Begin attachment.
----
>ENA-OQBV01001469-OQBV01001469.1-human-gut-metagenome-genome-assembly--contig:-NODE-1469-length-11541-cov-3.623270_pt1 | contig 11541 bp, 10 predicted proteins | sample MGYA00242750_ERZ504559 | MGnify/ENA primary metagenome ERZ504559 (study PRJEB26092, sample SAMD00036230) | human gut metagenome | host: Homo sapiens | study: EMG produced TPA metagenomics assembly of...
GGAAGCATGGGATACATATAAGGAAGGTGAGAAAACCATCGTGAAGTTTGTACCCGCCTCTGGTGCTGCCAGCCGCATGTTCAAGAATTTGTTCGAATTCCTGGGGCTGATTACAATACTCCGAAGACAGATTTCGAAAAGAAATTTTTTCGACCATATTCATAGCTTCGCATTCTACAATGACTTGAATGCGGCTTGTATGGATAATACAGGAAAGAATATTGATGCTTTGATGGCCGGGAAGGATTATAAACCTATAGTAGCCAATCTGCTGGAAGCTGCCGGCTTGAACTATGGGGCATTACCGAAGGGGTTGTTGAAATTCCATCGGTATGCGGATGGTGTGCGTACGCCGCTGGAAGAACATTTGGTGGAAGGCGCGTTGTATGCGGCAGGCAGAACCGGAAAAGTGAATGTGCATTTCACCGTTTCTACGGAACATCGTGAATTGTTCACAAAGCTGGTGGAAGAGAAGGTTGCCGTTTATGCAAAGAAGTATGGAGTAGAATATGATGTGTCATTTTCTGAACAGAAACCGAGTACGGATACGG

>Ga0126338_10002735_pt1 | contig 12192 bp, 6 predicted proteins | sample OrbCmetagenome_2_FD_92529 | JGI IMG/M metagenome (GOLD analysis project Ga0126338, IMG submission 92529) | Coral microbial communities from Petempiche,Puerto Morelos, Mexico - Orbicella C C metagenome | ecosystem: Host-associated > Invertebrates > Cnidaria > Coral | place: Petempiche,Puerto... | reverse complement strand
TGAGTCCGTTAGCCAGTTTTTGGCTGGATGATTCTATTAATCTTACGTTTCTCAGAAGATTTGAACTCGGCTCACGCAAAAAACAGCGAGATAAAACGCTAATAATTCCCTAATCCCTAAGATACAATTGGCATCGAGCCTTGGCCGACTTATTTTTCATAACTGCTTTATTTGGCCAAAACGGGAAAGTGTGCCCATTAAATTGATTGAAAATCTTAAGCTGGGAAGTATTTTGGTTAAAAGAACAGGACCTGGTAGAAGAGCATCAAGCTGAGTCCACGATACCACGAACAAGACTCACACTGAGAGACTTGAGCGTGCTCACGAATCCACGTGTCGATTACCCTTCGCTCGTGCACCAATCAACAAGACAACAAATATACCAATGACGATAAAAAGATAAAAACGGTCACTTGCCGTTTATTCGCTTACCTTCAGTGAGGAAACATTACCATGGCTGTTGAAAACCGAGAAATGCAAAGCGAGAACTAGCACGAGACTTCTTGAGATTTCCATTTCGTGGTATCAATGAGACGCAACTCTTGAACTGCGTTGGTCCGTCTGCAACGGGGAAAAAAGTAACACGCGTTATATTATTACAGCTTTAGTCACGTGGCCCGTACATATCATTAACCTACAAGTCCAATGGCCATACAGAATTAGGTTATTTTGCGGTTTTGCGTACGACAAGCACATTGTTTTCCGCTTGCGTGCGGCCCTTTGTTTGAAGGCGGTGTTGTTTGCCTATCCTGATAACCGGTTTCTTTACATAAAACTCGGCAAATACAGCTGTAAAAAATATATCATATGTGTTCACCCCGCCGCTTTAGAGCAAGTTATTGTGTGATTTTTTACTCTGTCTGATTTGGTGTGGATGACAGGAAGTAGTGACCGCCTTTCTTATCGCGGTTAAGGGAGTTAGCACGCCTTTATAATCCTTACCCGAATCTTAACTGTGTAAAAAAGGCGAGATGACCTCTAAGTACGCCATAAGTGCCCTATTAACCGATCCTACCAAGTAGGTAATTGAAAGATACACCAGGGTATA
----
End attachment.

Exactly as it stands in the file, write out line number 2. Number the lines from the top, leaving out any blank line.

GGAAGCATGGGATACATATAAGGAAGGTGAGAAAACCATCGTGAAGTTTGTACCCGCCTCTGGTGCTGCCAGCCGCATGTTCAAGAATTTGTTCGAATTCCTGGGGCTGATTACAATACTCCGAAGACAGATTTCGAAAAGAAATTTTTTCGACCATATTCATAGCTTCGCATTCTACAATGACTTGAATGCGGCTTGTATGGATAATACAGGAAAGAATATTGATGCTTTGATGGCCGGGAAGGATTATAAACCTATAGTAGCCAATCTGCTGGAAGCTGCCGGCTTGAACTATGGGGCATTACCGAAGGGGTTGTTGAAATTCCATCGGTATGCGGATGGTGTGCGTACGCCGCTGGAAGAACATTTGGTGGAAGGCGCGTTGTATGCGGCAGGCAGAACCGGAAAAGTGAATGTGCATTTCACCGTTTCTACGGAACATCGTGAATTGTTCACAAAGCTGGTGGAAGAGAAGGTTGCCGTTTATGCAAAGAAGTATGGAGTAGAATATGATGTGTCATTTTCTGAACAGAAACCGAGTACGGATACGG